Magnetic Coils

While there are many different kinds of conductive metals, the most popular types in coils are copper, silver (although an expensive option) and aluminum.

A magnetic coil consists of a series of loops formed from a conductive metal wire, meaning it has the ability to transmit heat, sound or electricity. It then winds around a core or other form. Although the combination of sound and electricity and sound and heat conductivity are not generally characteristics of the same metallic materials, electricity and heat conductivity typically are.

Magnetic coils are widely used components, particularly in industries such as: automotive, in the ignition systems of internal combustion engines for vehicles such as cars, sports utility vehicles and vans, much like ignition coils; industrial manufacturing, in powering essential components such as electric transformers and vacuum tubes, electronics, for devices such as radio transmitters as well as the flashing lights in cameras and strobe lights; and medical, for imaging equipment such as x-ray machines as well as therapy equipment, which are also powered by high voltage coils.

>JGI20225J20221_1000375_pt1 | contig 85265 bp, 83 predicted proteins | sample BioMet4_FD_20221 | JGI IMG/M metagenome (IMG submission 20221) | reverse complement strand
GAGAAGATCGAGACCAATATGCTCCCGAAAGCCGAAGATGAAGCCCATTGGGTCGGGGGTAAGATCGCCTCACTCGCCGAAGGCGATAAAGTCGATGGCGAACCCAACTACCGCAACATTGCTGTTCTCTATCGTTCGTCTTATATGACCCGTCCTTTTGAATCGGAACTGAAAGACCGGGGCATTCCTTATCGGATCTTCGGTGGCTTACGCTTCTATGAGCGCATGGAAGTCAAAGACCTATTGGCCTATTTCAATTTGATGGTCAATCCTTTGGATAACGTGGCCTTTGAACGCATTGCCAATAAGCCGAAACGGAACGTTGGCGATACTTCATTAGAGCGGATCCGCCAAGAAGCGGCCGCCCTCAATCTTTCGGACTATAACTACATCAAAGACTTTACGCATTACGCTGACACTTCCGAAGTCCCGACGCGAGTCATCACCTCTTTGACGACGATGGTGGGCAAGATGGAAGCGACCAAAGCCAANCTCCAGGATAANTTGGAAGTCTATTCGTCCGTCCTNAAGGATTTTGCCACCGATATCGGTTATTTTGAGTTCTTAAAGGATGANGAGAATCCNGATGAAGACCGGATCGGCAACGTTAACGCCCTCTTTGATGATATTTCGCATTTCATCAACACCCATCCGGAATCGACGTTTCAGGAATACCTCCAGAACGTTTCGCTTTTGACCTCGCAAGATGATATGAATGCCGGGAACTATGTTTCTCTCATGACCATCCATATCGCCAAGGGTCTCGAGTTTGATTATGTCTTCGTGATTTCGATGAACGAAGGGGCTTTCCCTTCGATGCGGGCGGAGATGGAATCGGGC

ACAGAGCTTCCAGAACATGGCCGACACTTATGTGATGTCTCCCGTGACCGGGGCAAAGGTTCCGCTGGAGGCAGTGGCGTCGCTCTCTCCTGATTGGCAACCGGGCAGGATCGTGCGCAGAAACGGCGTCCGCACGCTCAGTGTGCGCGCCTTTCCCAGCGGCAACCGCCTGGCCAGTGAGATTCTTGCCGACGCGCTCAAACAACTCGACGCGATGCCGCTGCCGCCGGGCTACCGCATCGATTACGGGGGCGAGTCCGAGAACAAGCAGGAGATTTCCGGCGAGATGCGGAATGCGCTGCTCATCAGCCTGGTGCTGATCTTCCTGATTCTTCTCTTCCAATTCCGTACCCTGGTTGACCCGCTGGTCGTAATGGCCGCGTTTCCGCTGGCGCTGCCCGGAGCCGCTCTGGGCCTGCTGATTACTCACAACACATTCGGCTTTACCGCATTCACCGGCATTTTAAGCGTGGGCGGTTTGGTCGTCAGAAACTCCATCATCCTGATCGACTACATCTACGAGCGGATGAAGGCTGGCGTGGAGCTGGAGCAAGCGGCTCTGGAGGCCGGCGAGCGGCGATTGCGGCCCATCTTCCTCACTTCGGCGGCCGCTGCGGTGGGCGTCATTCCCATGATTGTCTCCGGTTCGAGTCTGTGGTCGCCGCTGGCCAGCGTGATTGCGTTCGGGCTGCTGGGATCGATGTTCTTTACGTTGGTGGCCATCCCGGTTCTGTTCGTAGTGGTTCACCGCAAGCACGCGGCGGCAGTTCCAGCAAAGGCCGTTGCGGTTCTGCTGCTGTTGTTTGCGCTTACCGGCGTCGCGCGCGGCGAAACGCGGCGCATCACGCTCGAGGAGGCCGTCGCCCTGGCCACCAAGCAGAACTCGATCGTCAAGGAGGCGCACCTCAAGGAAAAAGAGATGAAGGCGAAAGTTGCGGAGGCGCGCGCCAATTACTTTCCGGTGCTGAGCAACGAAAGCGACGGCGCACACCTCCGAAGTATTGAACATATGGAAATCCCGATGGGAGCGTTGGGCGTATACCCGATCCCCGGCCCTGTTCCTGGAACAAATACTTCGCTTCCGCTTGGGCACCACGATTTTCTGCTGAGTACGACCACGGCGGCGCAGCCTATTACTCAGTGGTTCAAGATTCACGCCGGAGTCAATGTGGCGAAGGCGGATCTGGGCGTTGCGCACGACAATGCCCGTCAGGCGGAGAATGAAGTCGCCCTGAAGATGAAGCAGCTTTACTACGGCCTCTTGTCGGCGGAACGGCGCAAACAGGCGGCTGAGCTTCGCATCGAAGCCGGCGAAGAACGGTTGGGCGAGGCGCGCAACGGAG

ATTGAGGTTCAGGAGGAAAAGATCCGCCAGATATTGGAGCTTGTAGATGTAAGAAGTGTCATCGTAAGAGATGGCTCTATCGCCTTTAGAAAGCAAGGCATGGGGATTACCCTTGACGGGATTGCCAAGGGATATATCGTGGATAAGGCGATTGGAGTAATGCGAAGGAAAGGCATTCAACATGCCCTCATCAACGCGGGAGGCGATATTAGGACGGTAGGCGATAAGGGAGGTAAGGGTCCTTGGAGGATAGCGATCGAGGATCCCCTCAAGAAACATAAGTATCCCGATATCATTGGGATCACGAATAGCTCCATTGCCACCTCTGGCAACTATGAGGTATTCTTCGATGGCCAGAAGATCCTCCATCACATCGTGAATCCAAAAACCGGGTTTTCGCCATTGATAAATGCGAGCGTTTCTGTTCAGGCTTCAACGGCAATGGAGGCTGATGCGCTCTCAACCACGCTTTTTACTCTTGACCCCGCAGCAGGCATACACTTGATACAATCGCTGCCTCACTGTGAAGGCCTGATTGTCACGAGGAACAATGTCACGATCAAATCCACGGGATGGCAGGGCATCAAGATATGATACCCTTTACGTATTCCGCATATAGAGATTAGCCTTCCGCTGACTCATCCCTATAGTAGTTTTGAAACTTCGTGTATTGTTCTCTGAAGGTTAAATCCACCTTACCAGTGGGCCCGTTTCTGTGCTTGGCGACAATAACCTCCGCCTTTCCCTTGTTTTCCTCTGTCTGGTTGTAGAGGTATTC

A magnetic coil consists of a core and windings, of which there is generally a primary and a secondary winding. A winding is defined as a complete coil assembly with taps and all, and is a common characteristic of most electric coils. The primary winding is typically made from a much thicker piece of conductive metal wiring than that of the secondary wiring, as well as having much fewer turns than the secondary.

The use of both a primary and secondary winding in an electromagnetic component enables it to transfer electrical energy from one electric circuit to another electric circuit by means of a magnetic coupling with no moving parts. The core that the windings are wrapped around is typically cylindrically-shaped, although it can also be doughnut-shaped for toroidal coils, and is made from one of three materials: solid iron, solid steel or powdered iron. Powdered iron can be used in addition to solid iron or solid steel in order to increase the toughness of the core.

These materials are all ferromagnetic, meaning that the metals demonstrate a high level of magnetism. The magnetism of the core aids in the current flow from the coils through the principle of induction, which is the production of an electromotive force through variance of the magnetic flux linked with the circuit.

Magnetic Coils Magnetic coils, which can also be referred to as electromagnetic coils or simply just coils, include all types of electrical coils that operate based on the principle of induction.